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Article|July 28, 2015

With Donald Trump dominating the headlines and cable-news shows, it's easy to get caught up in the machinations of the unfolding 2016 presidential campaign and lose sight of the stakes—which are even higher than a lot of people appreciate.

House Overview|By David Wasserman and Amy Walter, July 24, 2015

Nearly two years ago, House Speaker John Boehner faced an insurrection from the right flank of his party that forced a government shutdown and nearly cost him his job. This year, the governing environment has measurably detoxified, making passage of perpetually vexing items such as a long-term fix to Medicare physician reimbursement rates possible. Boehner's road ahead today looks less steep...

Oregon Governor|By Jennifer Duffy, July 24, 2015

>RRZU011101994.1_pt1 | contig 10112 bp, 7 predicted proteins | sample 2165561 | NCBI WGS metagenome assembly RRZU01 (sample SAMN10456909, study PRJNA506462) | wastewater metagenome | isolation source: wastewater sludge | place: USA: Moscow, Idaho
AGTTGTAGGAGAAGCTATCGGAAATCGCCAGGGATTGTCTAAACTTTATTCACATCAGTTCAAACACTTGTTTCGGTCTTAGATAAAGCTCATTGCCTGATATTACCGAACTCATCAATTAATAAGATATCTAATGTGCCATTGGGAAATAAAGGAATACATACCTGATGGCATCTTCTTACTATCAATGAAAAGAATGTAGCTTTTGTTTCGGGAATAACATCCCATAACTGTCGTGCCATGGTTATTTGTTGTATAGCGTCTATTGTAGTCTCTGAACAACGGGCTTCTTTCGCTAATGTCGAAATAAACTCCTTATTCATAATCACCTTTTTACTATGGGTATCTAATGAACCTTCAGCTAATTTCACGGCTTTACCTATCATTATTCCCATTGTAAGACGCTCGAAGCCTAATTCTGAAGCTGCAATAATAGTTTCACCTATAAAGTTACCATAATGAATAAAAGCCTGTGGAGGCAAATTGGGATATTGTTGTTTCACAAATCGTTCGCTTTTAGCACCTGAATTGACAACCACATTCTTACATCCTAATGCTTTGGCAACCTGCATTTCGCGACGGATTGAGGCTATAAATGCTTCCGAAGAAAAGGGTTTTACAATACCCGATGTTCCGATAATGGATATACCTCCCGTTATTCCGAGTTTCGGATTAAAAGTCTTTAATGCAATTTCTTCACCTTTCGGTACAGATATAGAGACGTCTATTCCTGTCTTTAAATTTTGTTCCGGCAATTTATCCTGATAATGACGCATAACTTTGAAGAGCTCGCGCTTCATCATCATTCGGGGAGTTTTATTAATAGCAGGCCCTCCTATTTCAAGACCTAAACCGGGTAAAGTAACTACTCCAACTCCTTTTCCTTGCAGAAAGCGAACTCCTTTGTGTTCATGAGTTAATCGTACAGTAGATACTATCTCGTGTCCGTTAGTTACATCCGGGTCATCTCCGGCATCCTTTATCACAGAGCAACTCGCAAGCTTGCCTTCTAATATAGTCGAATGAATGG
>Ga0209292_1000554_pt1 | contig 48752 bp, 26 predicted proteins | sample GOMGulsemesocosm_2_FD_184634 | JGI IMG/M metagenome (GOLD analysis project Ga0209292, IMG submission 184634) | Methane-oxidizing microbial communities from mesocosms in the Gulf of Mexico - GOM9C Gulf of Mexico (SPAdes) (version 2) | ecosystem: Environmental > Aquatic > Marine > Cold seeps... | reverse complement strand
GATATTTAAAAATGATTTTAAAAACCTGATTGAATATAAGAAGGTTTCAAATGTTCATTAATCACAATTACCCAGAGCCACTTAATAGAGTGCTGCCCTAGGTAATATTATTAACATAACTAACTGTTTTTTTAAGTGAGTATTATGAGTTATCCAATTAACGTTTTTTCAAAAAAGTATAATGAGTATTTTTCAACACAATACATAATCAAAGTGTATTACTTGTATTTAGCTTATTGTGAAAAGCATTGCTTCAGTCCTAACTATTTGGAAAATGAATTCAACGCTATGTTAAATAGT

On February 18 of this year, then-Democratic Secretary of State Kate Brown was sworn in as Oregon’s second woman Governor. Brown succeeded John Kitzhaber, who resigned under the weight of allegations of multiple ethics violations, many of which involved his fiancée, and voter dissatisfaction with the state’s health care exchange. Oregon does not have a Lieutenant Governor. Brown must run in a...

National Politics|By Charlie Cook, July 24, 2015

It was inevitable: If given enough rope, Donald Trump would hang himself.

National Politics|By Charlie Cook, July 23, 2015

Let's face it, Donald Trump's campaign is going to be like a tire with a bad leak: The car will go on for a while, but losing speed and increasingly wobbling, so this vehicle is not likely to make it to the finish line at the Cleveland convention. It would be a serious mistake to ignore Trump's supporters and the views they represent, but the actual candidate has real troubles. Before too long,...

National Politics|By Amy Walter, July 23, 2015

A lot of conventional wisdom floating out there about 2016 is grounded more in opinion and assumption than in facts or data. And, as your teacher or mom may have taught you, "assumption makes an A.S.S. out of you and me." Here are some of the most prevalent and pervasive assumptions about the nascent 2016 campaign.

National Politics|By Charlie Cook, July 21, 2015